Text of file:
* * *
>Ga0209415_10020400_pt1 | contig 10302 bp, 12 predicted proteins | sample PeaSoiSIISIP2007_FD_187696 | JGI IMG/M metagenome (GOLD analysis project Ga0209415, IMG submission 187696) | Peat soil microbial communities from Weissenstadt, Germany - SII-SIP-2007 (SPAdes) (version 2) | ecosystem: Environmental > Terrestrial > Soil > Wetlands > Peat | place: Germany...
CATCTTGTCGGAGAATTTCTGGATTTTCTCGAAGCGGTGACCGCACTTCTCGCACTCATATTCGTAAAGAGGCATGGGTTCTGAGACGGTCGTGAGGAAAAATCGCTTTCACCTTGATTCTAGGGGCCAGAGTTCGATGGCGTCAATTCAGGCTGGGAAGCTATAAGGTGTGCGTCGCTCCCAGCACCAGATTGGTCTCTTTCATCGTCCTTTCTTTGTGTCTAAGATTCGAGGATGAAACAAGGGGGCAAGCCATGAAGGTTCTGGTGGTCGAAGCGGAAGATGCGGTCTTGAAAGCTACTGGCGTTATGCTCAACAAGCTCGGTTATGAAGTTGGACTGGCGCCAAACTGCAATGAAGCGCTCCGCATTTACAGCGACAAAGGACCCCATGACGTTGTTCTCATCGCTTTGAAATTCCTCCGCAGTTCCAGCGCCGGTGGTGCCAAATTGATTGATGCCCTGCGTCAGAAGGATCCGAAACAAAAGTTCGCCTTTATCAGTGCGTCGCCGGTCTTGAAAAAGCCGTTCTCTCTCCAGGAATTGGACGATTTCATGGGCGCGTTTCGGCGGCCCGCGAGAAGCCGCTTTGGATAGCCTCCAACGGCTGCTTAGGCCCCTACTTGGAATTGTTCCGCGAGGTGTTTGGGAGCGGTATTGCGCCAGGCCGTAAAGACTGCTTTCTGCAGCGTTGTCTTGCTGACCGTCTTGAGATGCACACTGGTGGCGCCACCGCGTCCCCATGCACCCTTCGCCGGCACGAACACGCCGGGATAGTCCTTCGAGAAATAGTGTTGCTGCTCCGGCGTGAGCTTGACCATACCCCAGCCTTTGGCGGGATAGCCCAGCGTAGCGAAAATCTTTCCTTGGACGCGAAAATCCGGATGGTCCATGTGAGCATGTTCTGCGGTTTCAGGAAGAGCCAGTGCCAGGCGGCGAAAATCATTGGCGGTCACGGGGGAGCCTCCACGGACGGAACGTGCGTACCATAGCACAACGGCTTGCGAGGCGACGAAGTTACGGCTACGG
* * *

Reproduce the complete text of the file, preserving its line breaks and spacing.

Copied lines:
>Ga0209415_10020400_pt1 | contig 10302 bp, 12 predicted proteins | sample PeaSoiSIISIP2007_FD_187696 | JGI IMG/M metagenome (GOLD analysis project Ga0209415, IMG submission 187696) | Peat soil microbial communities from Weissenstadt, Germany - SII-SIP-2007 (SPAdes) (version 2) | ecosystem: Environmental > Terrestrial > Soil > Wetlands > Peat | place: Germany...
CATCTTGTCGGAGAATTTCTGGATTTTCTCGAAGCGGTGACCGCACTTCTCGCACTCATATTCGTAAAGAGGCATGGGTTCTGAGACGGTCGTGAGGAAAAATCGCTTTCACCTTGATTCTAGGGGCCAGAGTTCGATGGCGTCAATTCAGGCTGGGAAGCTATAAGGTGTGCGTCGCTCCCAGCACCAGATTGGTCTCTTTCATCGTCCTTTCTTTGTGTCTAAGATTCGAGGATGAAACAAGGGGGCAAGCCATGAAGGTTCTGGTGGTCGAAGCGGAAGATGCGGTCTTGAAAGCTACTGGCGTTATGCTCAACAAGCTCGGTTATGAAGTTGGACTGGCGCCAAACTGCAATGAAGCGCTCCGCATTTACAGCGACAAAGGACCCCATGACGTTGTTCTCATCGCTTTGAAATTCCTCCGCAGTTCCAGCGCCGGTGGTGCCAAATTGATTGATGCCCTGCGTCAGAAGGATCCGAAACAAAAGTTCGCCTTTATCAGTGCGTCGCCGGTCTTGAAAAAGCCGTTCTCTCTCCAGGAATTGGACGATTTCATGGGCGCGTTTCGGCGGCCCGCGAGAAGCCGCTTTGGATAGCCTCCAACGGCTGCTTAGGCCCCTACTTGGAATTGTTCCGCGAGGTGTTTGGGAGCGGTATTGCGCCAGGCCGTAAAGACTGCTTTCTGCAGCGTTGTCTTGCTGACCGTCTTGAGATGCACACTGGTGGCGCCACCGCGTCCCCATGCACCCTTCGCCGGCACGAACACGCCGGGATAGTCCTTCGAGAAATAGTGTTGCTGCTCCGGCGTGAGCTTGACCATACCCCAGCCTTTGGCGGGATAGCCCAGCGTAGCGAAAATCTTTCCTTGGACGCGAAAATCCGGATGGTCCATGTGAGCATGTTCTGCGGTTTCAGGAAGAGCCAGTGCCAGGCGGCGAAAATCATTGGCGGTCACGGGGGAGCCTCCACGGACGGAACGTGCGTACCATAGCACAACGGCTTGCGAGGCGACGAAGTTACGGCTACGG